There are many ways to organize subject journal. Here’s one way to separate a spiral notebook into sections, or a single notebook into two different subjects.
Here’s a sample of how you can format your page: anchor chart tab for math journal. You can type whatever you want on the tab. Print and cut into strips. Glue anchor chart/show my work tab in middle of spiral notebook math journal. When you are making an anchor chart with the class, have each student copy what you are doing into their journal. Or when you pass out math definitions, examples, charts, or whatever that you want students to glue in their journal for future reference, have them start writing and gluing at the beginning of the book. When the student is just showing work or writing different ways to write a number or story problems, etc., have them go to tab and then start that sort of work there. That way, your student has the more pertinent information in the front of the journal and it will be easier for students to use their journals as a reference.
I recently made these Dolch sight words flash cards for pre-K, kindergarten, first grade, second grade and third grade all using Microsoft Word 2013. It’s my new favorite thing! Click below for the front and back to the set you want to download:
Teachers are always looking to motivate kids to continue reading throughout the summer. I was pondering this challenge, and the following idea just popped into my head.. so I ran with it. The intention is to have each kid choose a book they read that year and write a “recommendation report” about it. Then they can share their report with the class and try to persuade others to read the book. Hopefully a few kids will be inspired and read something over the summer. But at bare minimum, students can identify classmates who share their same taste in books.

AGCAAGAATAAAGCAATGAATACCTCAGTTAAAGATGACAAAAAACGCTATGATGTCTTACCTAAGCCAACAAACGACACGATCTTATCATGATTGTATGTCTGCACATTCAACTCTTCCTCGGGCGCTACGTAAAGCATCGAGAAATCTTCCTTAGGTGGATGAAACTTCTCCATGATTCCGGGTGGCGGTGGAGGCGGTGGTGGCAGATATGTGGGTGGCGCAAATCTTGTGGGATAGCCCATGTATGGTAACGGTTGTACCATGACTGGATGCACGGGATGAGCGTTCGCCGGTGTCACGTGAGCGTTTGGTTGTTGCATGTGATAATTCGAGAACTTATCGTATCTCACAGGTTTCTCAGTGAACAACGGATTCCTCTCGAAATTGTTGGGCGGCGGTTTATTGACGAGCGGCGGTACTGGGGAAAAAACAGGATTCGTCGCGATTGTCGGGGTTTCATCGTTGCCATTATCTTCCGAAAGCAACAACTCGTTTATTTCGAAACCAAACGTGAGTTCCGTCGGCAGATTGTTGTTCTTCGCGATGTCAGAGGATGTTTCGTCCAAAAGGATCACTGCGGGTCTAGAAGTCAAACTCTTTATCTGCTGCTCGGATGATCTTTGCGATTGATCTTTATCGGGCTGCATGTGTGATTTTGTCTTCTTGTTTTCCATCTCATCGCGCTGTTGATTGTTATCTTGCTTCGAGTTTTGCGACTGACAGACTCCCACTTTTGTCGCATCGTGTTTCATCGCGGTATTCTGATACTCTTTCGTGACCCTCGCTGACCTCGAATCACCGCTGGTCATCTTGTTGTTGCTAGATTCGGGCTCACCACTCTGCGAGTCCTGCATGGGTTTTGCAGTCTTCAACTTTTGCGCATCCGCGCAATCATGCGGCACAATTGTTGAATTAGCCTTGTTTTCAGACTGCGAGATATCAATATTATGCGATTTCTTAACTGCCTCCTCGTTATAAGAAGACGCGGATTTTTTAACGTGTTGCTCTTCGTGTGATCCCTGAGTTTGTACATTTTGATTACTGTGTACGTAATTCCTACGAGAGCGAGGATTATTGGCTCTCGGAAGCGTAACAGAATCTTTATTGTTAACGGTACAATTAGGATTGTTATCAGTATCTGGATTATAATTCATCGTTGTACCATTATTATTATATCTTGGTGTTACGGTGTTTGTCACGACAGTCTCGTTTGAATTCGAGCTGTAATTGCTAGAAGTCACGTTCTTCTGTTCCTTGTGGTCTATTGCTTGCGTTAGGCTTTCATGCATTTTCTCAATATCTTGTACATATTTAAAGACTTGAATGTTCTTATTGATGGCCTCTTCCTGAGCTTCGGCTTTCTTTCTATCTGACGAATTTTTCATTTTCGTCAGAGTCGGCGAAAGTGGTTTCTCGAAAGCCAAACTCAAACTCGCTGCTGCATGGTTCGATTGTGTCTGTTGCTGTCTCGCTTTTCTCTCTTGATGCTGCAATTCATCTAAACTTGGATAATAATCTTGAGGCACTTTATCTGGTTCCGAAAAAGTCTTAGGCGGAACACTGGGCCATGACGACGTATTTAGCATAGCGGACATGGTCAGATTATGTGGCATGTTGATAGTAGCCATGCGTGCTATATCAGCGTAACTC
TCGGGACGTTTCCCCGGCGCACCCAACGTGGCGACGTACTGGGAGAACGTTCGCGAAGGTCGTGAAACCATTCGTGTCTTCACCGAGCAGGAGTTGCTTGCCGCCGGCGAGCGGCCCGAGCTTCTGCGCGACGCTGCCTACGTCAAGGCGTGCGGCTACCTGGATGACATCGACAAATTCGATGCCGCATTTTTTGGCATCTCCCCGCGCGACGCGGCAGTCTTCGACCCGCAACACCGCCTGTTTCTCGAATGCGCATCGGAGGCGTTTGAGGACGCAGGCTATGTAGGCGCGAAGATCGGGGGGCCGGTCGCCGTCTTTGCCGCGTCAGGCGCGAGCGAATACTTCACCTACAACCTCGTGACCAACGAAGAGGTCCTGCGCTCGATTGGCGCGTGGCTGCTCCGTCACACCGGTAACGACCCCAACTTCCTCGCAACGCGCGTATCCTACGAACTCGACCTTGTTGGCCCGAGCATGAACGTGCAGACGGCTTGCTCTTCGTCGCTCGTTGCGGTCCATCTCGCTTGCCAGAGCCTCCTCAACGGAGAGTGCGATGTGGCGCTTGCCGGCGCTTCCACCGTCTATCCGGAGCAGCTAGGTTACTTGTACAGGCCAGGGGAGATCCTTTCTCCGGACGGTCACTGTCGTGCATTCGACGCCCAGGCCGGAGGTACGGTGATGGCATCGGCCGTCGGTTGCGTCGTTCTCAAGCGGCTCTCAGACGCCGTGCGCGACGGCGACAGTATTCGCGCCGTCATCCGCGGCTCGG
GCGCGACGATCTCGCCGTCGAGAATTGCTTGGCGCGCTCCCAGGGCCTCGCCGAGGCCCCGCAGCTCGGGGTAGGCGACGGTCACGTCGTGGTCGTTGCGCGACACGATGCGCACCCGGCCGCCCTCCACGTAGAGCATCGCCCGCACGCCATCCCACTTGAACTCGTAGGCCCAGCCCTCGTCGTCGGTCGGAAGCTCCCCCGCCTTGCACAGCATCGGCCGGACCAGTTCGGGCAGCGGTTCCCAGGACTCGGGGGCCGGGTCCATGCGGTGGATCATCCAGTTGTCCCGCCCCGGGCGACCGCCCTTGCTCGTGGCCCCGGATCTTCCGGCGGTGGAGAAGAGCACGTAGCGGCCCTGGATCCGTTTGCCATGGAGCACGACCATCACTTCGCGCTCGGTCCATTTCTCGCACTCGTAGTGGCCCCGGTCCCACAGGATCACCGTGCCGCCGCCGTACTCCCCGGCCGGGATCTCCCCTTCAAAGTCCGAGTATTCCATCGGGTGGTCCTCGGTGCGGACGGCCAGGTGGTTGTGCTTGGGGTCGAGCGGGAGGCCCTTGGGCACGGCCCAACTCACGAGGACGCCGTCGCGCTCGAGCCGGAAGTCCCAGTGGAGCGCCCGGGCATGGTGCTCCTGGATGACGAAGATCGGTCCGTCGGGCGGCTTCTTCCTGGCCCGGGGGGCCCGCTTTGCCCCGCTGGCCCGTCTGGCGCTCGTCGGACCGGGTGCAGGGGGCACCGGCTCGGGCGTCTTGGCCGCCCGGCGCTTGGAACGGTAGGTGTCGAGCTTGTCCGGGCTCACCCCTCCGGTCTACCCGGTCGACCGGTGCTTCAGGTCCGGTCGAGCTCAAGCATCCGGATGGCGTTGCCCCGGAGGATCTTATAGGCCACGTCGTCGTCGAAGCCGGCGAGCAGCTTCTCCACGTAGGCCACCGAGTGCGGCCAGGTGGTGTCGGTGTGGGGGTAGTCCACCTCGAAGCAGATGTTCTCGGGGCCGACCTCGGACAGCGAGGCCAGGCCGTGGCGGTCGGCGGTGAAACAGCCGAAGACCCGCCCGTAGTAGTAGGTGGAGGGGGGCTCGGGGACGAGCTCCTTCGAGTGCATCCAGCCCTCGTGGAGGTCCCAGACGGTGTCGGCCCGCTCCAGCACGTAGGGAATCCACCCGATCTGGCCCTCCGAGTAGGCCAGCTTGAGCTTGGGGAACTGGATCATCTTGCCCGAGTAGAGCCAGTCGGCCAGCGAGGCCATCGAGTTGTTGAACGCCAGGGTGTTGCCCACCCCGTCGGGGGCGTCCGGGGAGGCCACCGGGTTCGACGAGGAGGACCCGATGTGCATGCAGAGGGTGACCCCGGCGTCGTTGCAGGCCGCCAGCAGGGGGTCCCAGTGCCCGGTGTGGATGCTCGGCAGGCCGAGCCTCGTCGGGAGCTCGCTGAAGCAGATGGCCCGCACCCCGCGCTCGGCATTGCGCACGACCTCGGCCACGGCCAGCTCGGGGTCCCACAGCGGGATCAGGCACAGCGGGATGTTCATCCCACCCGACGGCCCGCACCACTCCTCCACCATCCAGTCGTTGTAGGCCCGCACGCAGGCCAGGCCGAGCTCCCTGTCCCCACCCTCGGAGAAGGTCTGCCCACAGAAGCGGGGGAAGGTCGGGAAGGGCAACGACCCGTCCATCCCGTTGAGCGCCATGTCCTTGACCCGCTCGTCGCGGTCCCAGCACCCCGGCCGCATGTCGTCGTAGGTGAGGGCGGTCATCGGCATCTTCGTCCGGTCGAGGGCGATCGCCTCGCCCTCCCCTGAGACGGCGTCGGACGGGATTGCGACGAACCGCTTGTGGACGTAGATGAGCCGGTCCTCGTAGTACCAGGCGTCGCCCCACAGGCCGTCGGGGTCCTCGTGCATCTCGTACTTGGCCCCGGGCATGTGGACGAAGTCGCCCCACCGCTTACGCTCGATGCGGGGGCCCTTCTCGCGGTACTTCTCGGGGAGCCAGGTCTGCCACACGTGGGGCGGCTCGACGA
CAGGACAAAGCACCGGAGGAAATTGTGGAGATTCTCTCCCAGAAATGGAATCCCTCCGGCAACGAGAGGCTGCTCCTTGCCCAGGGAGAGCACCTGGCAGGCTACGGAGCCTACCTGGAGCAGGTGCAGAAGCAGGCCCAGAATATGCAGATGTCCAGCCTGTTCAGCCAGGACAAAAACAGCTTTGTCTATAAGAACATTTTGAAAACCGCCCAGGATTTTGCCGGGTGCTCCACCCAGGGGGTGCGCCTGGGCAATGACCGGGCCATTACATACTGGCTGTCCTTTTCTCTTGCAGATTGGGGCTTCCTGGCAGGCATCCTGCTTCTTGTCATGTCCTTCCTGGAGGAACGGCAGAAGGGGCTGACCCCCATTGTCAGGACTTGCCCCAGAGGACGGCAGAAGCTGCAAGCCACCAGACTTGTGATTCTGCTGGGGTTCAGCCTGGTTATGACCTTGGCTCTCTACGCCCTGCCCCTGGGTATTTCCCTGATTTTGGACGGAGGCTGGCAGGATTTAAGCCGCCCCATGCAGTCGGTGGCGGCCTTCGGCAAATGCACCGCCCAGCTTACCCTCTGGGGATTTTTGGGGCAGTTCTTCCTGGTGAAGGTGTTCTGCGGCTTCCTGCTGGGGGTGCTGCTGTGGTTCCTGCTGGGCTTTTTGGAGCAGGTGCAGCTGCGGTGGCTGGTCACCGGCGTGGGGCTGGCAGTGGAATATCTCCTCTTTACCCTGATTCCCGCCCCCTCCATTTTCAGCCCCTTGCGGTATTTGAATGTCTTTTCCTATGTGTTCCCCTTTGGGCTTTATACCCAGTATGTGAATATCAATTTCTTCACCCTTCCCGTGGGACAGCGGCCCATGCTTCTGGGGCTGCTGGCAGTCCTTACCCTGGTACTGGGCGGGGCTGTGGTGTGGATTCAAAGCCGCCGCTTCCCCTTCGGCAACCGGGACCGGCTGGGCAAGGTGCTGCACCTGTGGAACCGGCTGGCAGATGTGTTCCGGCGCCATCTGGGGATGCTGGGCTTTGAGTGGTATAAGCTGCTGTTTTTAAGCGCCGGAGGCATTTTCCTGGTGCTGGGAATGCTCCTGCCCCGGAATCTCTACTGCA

A teacher friend in Utah snapped this cool photo of a first grade classroom’s reading corner. How cool!
Have you seen cool classrooms? Get permission from the teacher and send me a photo!
Be sure to check out my second giveaway! Two lucky readers will each get$20.00 worth of your favorite downloadable “nerdly fun & educational games” from Nerd in the Brain! Also check out Nerd in the Brain’s monthly freebie!
February 19 marks the anniversary of the Battle of Iwo Jima, Japan, in World War 2 (in 1945). This is an important part of American World War 2 history, which many upper grade students learn about. Here’ s a page I put together to teach my students about this landmark battle. It provides basic information (text from ducksters.com) and asks students to write a 5-6 sentence summary using the information.
Here are some additional interesting facts about the Battle of Iwo Jima:
The famous picture of the US Flag being raised on Iwo Jima was actually not the first flag raised by the US. Another smaller flag pole had been put there earlier.
Although the US had more soldiers wounded on Iwo Jima than the Japanese, the Japanese had many more deaths. This was because the Japanese had decided to fight to the death. Out of 18,000 Japanese soldiers only 216 were taken prisoner. The rest died in the battle.
Around 6,800 American soldiers died in the battle.
The US government awarded 27 soldiers with the Medal of Honor for their bravery during the battle.
There were six men in the famous picture showing the US flag being raised. Three were killed later in the battle. The other three became famous celebrities in the US.
The Japanese dug 11 miles of tunnels within the island of Iwo Jima.
A huge thank you to all the servicemen/women and their families who have and continue to fight for American freedom!
Here’s a timeline that gives the overview of the major events in World War II (text modified from ducksters.com). This is a great review activity for upper grades learning world or American history. It’s got 9 comprehension questions at the end.
Earlier this week, I posted a picture of a poster that a first grade teacher submitted (click here to see the poster). This poster inspired me to make a series of worksheets that ask students to describe a picture with only the main idea and then using the details. The poster is the example of how to complete the worksheet. It seemed to work out best with my students if I did the first example with them, and modeled how to write a sentence for each one (main idea and details).